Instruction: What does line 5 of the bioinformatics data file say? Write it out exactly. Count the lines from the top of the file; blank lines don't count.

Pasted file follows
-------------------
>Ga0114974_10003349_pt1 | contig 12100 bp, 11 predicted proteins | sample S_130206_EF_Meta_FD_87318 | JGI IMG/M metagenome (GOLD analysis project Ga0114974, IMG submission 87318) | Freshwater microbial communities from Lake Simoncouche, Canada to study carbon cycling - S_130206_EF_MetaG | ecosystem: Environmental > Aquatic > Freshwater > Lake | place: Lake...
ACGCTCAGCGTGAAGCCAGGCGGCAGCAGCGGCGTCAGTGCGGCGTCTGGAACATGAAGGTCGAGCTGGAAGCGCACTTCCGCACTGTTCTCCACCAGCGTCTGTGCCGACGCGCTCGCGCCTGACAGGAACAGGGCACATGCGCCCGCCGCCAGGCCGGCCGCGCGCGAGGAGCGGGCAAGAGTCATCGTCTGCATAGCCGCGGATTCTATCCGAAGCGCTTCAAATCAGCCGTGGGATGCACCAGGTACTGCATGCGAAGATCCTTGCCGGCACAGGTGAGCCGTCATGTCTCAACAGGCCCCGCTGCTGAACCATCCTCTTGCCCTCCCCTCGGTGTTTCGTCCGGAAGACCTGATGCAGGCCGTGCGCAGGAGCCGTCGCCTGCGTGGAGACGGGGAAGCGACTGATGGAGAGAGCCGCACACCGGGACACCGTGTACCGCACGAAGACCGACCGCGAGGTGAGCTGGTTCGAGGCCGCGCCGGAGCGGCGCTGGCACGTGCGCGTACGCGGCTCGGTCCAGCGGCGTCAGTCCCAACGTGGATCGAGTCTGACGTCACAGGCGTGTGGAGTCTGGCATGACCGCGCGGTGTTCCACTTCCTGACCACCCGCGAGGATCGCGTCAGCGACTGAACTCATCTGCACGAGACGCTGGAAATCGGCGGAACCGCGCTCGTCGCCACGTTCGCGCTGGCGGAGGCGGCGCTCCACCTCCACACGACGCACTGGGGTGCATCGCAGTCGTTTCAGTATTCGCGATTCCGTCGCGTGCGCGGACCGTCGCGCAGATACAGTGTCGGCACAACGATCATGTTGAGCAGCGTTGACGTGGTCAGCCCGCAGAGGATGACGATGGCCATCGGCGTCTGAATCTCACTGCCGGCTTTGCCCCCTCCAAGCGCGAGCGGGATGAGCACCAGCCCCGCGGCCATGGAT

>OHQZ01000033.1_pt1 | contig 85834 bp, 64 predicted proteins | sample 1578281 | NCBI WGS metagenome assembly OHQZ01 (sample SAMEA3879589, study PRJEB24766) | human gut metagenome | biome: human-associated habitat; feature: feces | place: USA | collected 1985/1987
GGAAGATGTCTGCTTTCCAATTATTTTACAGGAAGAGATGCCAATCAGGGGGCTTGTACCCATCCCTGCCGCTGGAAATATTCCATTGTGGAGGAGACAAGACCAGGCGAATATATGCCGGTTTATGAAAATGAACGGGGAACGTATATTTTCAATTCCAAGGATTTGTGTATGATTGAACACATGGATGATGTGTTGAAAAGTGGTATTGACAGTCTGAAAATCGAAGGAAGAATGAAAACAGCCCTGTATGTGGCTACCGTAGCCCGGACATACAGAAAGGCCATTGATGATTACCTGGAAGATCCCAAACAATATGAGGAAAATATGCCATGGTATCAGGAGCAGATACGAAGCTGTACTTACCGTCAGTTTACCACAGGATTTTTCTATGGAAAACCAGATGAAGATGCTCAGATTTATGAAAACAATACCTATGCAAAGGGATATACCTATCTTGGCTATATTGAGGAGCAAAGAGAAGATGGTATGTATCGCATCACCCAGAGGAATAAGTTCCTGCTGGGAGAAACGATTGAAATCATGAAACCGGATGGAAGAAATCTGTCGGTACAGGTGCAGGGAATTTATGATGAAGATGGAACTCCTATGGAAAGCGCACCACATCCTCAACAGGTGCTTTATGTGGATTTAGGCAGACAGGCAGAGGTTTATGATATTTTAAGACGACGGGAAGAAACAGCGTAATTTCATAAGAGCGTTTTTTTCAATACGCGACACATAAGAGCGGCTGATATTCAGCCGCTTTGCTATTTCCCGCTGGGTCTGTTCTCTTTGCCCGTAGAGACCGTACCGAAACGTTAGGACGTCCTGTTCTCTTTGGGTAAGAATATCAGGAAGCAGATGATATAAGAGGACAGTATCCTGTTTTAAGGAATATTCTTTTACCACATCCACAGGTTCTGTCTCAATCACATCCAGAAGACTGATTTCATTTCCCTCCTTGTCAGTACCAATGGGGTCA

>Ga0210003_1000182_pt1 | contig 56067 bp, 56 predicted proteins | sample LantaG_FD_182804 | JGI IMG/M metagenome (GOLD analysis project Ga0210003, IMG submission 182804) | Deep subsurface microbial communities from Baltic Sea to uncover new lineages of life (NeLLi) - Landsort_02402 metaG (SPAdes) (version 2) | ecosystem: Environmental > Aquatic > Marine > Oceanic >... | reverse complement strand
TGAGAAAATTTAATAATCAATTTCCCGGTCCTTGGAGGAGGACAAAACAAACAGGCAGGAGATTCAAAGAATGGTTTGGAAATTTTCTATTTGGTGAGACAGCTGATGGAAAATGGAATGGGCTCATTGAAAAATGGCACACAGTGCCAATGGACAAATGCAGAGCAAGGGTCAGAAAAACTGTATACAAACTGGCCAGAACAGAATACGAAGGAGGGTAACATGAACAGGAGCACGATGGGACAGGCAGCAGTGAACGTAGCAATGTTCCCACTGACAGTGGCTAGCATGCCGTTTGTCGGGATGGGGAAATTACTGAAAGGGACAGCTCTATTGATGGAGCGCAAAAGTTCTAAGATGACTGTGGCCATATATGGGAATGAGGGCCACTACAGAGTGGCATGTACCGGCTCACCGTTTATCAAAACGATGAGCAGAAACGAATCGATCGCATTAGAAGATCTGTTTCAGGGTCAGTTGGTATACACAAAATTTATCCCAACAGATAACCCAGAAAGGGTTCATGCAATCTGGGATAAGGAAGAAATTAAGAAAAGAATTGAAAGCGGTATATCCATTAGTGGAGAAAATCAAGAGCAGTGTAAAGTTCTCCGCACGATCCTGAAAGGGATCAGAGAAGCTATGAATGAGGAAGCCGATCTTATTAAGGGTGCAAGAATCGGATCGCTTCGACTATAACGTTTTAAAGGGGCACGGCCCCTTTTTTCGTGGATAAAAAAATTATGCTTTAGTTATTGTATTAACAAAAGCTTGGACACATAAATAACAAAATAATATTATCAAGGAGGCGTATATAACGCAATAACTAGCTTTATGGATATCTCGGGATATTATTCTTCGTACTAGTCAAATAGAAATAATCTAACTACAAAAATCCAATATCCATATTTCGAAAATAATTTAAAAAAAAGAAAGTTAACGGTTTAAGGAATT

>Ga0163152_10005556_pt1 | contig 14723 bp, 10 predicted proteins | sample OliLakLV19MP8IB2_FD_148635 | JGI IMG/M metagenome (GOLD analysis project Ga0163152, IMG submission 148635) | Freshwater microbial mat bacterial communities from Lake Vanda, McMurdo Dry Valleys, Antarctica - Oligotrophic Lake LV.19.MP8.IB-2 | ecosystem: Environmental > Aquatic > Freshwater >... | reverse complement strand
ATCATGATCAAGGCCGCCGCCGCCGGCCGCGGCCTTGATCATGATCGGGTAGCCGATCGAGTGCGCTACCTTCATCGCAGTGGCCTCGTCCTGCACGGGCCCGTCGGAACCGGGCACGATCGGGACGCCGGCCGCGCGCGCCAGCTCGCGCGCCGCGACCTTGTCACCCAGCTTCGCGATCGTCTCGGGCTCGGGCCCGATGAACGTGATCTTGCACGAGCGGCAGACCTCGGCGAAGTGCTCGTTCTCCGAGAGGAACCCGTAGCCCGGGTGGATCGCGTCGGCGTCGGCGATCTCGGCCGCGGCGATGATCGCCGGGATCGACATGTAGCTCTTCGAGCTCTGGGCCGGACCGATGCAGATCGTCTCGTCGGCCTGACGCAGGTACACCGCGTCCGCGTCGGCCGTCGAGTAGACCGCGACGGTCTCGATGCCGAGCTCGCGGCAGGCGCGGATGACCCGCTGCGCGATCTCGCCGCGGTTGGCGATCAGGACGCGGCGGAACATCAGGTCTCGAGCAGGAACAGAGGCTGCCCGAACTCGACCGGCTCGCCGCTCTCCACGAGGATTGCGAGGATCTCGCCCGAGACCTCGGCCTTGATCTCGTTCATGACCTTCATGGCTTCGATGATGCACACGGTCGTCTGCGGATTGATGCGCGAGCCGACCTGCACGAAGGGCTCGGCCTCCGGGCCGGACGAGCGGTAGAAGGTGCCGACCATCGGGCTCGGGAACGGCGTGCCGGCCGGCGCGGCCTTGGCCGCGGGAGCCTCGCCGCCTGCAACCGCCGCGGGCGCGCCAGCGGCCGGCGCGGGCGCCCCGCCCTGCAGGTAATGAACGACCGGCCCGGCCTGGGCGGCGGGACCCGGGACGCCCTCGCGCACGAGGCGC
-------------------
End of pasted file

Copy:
>Ga0210003_1000182_pt1 | contig 56067 bp, 56 predicted proteins | sample LantaG_FD_182804 | JGI IMG/M metagenome (GOLD analysis project Ga0210003, IMG submission 182804) | Deep subsurface microbial communities from Baltic Sea to uncover new lineages of life (NeLLi) - Landsort_02402 metaG (SPAdes) (version 2) | ecosystem: Environmental > Aquatic > Marine > Oceanic >... | reverse complement strand